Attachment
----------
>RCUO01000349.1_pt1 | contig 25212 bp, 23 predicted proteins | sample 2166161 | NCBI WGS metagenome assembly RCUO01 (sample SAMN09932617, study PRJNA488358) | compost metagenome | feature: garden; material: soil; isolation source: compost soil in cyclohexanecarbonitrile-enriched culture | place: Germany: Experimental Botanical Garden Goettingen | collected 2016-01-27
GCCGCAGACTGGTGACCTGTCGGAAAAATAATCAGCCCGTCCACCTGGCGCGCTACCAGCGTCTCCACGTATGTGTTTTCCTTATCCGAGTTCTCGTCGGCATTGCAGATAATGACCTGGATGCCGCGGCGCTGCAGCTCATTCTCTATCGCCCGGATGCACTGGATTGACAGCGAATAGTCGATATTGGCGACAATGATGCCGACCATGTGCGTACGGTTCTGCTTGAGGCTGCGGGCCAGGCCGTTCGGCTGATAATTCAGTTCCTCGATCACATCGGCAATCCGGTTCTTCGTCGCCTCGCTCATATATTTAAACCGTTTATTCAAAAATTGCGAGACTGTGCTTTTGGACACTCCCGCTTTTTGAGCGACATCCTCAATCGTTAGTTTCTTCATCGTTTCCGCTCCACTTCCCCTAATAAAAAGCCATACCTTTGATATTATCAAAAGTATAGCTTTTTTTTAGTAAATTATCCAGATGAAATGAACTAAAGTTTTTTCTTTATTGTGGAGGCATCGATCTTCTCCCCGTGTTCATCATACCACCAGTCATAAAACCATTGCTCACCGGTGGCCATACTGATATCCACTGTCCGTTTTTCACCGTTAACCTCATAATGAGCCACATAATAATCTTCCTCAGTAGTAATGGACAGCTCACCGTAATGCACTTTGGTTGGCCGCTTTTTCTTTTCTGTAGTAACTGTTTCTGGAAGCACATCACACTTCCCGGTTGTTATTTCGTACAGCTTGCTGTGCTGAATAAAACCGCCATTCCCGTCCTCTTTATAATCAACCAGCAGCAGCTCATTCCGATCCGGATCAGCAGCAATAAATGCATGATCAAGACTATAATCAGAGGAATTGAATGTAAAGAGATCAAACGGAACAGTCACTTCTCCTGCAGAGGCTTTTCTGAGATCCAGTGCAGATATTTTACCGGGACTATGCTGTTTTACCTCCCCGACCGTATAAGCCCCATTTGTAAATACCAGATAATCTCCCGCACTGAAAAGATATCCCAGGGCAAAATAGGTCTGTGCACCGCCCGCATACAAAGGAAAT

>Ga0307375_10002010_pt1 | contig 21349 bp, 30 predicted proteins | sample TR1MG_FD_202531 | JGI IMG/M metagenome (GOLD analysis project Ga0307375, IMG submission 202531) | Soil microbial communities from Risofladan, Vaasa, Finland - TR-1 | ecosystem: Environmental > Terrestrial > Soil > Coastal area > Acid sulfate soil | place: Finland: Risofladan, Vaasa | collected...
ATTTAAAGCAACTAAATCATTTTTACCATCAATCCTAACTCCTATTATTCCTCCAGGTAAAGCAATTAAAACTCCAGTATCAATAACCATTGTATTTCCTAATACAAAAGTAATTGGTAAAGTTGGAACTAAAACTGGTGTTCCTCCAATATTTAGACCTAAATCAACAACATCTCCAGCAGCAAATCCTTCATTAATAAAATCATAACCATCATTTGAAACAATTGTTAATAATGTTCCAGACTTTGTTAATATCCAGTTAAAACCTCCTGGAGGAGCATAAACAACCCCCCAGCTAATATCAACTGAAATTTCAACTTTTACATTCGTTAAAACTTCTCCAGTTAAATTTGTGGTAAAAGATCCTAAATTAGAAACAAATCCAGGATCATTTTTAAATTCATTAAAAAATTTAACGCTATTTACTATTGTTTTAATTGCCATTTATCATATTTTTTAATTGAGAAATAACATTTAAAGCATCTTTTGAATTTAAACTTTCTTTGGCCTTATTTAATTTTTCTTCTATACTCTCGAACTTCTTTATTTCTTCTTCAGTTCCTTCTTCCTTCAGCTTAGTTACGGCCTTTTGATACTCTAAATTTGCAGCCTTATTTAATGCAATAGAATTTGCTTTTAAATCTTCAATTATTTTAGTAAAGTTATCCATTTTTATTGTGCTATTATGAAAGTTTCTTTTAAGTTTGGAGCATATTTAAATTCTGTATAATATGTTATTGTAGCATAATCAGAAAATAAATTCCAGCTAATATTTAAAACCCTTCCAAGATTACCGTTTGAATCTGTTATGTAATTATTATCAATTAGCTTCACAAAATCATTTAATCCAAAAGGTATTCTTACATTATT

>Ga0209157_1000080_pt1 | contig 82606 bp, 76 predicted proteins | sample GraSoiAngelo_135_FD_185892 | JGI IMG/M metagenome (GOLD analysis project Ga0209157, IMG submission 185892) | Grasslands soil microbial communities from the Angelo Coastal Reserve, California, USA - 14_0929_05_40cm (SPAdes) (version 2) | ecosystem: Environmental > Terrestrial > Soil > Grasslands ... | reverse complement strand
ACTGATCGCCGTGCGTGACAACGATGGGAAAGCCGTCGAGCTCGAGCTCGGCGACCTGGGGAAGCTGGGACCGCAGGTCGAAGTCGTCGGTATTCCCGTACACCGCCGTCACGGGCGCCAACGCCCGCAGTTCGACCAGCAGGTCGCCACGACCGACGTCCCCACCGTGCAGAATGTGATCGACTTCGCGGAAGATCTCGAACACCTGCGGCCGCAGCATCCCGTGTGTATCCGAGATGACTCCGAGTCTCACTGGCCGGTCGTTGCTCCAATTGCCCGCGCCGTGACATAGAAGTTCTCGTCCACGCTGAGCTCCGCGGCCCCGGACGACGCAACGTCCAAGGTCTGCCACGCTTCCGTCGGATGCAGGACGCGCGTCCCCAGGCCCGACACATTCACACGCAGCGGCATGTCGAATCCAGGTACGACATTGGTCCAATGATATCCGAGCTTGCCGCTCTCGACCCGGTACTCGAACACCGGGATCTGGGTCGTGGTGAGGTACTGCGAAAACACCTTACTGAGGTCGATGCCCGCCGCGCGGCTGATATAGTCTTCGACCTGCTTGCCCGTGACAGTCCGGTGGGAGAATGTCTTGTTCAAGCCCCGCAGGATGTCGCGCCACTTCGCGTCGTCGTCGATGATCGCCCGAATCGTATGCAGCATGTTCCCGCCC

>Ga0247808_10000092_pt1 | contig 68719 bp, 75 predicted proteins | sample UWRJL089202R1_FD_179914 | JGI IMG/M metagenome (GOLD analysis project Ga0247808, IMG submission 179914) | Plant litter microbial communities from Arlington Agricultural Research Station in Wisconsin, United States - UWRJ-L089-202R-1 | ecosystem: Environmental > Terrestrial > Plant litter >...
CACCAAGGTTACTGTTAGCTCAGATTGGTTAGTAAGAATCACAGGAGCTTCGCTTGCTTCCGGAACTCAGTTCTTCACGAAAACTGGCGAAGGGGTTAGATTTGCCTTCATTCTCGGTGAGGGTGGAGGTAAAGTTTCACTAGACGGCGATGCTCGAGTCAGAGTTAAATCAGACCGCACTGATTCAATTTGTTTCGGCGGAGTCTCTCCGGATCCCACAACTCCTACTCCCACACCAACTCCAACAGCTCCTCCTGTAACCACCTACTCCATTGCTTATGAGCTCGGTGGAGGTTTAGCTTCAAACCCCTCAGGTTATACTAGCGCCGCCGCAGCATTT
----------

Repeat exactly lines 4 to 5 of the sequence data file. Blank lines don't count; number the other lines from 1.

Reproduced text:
ATTTAAAGCAACTAAATCATTTTTACCATCAATCCTAACTCCTATTATTCCTCCAGGTAAAGCAATTAAAACTCCAGTATCAATAACCATTGTATTTCCTAATACAAAAGTAATTGGTAAAGTTGGAACTAAAACTGGTGTTCCTCCAATATTTAGACCTAAATCAACAACATCTCCAGCAGCAAATCCTTCATTAATAAAATCATAACCATCATTTGAAACAATTGTTAATAATGTTCCAGACTTTGTTAATATCCAGTTAAAACCTCCTGGAGGAGCATAAACAACCCCCCAGCTAATATCAACTGAAATTTCAACTTTTACATTCGTTAAAACTTCTCCAGTTAAATTTGTGGTAAAAGATCCTAAATTAGAAACAAATCCAGGATCATTTTTAAATTCATTAAAAAATTTAACGCTATTTACTATTGTTTTAATTGCCATTTATCATATTTTTTAATTGAGAAATAACATTTAAAGCATCTTTTGAATTTAAACTTTCTTTGGCCTTATTTAATTTTTCTTCTATACTCTCGAACTTCTTTATTTCTTCTTCAGTTCCTTCTTCCTTCAGCTTAGTTACGGCCTTTTGATACTCTAAATTTGCAGCCTTATTTAATGCAATAGAATTTGCTTTTAAATCTTCAATTATTTTAGTAAAGTTATCCATTTTTATTGTGCTATTATGAAAGTTTCTTTTAAGTTTGGAGCATATTTAAATTCTGTATAATATGTTATTGTAGCATAATCAGAAAATAAATTCCAGCTAATATTTAAAACCCTTCCAAGATTACCGTTTGAATCTGTTATGTAATTATTATCAATTAGCTTCACAAAATCATTTAATCCAAAAGGTATTCTTACATTATT

>Ga0209157_1000080_pt1 | contig 82606 bp, 76 predicted proteins | sample GraSoiAngelo_135_FD_185892 | JGI IMG/M metagenome (GOLD analysis project Ga0209157, IMG submission 185892) | Grasslands soil microbial communities from the Angelo Coastal Reserve, California, USA - 14_0929_05_40cm (SPAdes) (version 2) | ecosystem: Environmental > Terrestrial > Soil > Grasslands ... | reverse complement strand